Turkey’s determination to develop its strategic autonomy in foreign and security policy has increased since the inception of the AK Party rule in 2002. While Turkey pursued a pro-western/pro-European foreign policy orientation during the first decade of the twenty first century, it has gradually shifted to a more multi-directional and multi-dimensional foreign policy stance as the dynamics of international politics have turned out to become more complicated and multifaceted over the last decade. As the primacy of western powers in global politics has gradually decreased, the willingness of Turkish decision makers to develop more cordial strategic, political and economic relations with the rising powers of the non-western world has simultaneously spiked.
Since the failed coup attempt in July 2016, Turkey has increasingly found itself at loggerheads with its traditional allies and partners in the West. The feeling that its western allies do not sympathize with Turkey’s security interests and put Turkey in the crosshair because of the alleged illiberal authoritarian turn in Turkish democracy has strengthened. A defensive nationalist ideology defining Turkey as the underdog and putting the idea of revitalizing Turkish grandeur in the center of all political and economic activities has increasingly shaped the policies of the ruling grand coalition between the Adalet ve Kalkınma Partisi/Justice and Development Party and Milliyetçi Hareket Partisi/Nationalist Action Party.
While the growing militarization of Turkish foreign policy in recent years, in particular in Syria, Libya, Eastern Mediterranean and the Caucasus, has been continuously criticized by the majority of western powers, Turkish authorities could establish working relationships with their counterparts in Russia, China and some other countries which have adopted critical views on the continuation of the liberal international order unless it turns out to become more inclusive and participatory. While soft and civilian power practices in Turkish foreign policy were more evident during the first decade of the twenty first century, the last decade has seen the employment of military power instruments at greater scale.
The year 2021 seems to offer both opportunities and risks in Turkey’s international relations, in particular concerning its relations with the West. The first thing to note is that unlike Russia, China and some other non-western countries, Turkey does not dispute the constitutive principles and norms of the liberal international order of which it has been a part since the early years of the Cold War era. Turkey wants the current liberal international order to be redesigned in such a way to make it more inclusive and just. More than half of Turkey’s trade is with western countries and more than seventy percent of foreign direct investment in Turkey is of European origin.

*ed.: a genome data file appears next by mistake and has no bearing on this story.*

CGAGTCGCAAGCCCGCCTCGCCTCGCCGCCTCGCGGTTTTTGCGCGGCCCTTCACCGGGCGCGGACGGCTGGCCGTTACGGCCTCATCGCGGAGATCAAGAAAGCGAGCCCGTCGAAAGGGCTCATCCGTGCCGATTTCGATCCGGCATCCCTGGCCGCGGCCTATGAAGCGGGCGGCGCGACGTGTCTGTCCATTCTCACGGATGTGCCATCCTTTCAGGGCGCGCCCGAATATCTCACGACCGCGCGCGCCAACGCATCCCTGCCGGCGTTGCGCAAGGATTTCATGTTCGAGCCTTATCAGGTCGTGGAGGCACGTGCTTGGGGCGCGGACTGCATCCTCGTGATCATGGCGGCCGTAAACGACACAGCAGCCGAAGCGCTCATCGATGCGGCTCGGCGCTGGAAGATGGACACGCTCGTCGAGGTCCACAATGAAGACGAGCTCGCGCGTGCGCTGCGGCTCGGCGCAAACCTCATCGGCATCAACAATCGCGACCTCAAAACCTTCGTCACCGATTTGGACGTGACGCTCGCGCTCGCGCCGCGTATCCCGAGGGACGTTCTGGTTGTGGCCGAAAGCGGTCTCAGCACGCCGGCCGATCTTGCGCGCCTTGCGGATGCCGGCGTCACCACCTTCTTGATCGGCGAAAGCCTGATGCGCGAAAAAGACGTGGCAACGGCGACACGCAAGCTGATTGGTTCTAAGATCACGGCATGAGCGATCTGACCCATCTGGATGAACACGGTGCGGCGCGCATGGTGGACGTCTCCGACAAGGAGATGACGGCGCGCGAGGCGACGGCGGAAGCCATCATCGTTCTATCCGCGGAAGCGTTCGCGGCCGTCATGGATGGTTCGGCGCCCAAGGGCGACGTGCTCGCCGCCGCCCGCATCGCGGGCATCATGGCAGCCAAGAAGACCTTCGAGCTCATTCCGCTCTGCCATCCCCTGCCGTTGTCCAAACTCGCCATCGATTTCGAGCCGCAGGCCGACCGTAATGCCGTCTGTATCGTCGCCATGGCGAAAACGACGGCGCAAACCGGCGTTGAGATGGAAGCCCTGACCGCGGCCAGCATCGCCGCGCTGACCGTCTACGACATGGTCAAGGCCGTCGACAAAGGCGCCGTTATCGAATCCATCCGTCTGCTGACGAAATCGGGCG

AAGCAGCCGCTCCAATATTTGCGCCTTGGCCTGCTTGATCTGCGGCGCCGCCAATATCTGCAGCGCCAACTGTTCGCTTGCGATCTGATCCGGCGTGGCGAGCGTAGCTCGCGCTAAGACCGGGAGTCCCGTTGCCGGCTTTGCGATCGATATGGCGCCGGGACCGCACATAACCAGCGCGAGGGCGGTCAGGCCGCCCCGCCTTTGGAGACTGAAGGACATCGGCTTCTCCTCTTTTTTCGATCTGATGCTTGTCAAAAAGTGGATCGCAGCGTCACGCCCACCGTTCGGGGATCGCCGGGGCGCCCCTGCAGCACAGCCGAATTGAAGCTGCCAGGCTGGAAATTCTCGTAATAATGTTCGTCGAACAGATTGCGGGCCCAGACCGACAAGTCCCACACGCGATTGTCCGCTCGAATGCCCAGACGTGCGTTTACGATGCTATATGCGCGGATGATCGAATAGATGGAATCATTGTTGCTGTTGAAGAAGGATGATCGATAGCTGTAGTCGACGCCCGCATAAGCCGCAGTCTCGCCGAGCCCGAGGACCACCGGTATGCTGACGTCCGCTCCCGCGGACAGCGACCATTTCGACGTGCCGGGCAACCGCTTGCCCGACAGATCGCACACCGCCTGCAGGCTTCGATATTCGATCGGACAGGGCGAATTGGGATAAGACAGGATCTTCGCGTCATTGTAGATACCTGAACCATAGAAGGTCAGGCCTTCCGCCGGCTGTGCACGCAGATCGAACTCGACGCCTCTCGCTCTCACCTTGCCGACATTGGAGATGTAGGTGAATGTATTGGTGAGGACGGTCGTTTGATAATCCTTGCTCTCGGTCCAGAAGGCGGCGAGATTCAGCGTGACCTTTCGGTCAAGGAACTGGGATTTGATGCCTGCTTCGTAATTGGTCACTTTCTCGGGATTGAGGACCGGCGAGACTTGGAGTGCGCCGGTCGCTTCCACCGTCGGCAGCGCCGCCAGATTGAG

Second, despite some occasional outbursts on the part of Turkish decision makers that Turkey is not without alternatives and if westerners do not want to see Turkey in the West Turkey would seek membership in Shanghai Cooperation Organization and Eurasian Economic Union, Turkey’s commitment to NATO and membership negotiations with the European Union still continue. Given the current economic problems at home and the change of guards in the United States, Turkish rulers have in recent months geared up their efforts to underline not only the credentials of Turkey’s western/European identity but also the need to improve relations with western countries. Resuscitating the dormant liberal democratic transformation process at home by undertaking reforms in economy and judiciary, sending high level messages to westerners that Turkey’s commitment to find solutions to its problems with Greece and Cyprus in the Eastern Mediterranean within multilateral platforms and through diplomacy, and conducting backchannel diplomacy to mend fences with Israel and Egypt all testify to Turkey’s determination to have good relations with Western allies. It is also known that Turkey wants the Customs Union with the EU to be updated as well as the parties reach an agreement on visa liberalization.
Third, Turkish decision makers are aware of the fact that Turkey’s coming closer to Russia in recent years does not amount to an iron-clad strategic partnership. Turkey and Russia are at odds with each other not only in Syria but also in Libya and the Caucasus, yet Turkish and Russian leaders seem to have developed a trust-based cooperative relationship investing in diplomatic tools of all sorts.
Fourth, Turkish decision makers are hopeful that with Joe Biden in White House and given the strong American and European commitment to revitalizing the transatlantic relationship, the chances for improving Turkey’s relations with the West will increase in the years to come. The assumption is that Turkey is a swing state with middle power capacity that westerners would not want to lose to the Russian/Chinese camp. However, the risk of losing Turkey will certainly increase should Turkey come under biting economic, political and military sanctions. If the recent American embargo on Turkey’s defense industry in response to Turkey’s purchase of S-400 missiles from Russia paves the way for further American and European attempts at sanctioning Turkey for its alleged misdeeds, Turkey’s estrangement from the West might accelerate. At the end of the day, neither Turkey nor the West would gain anything from this.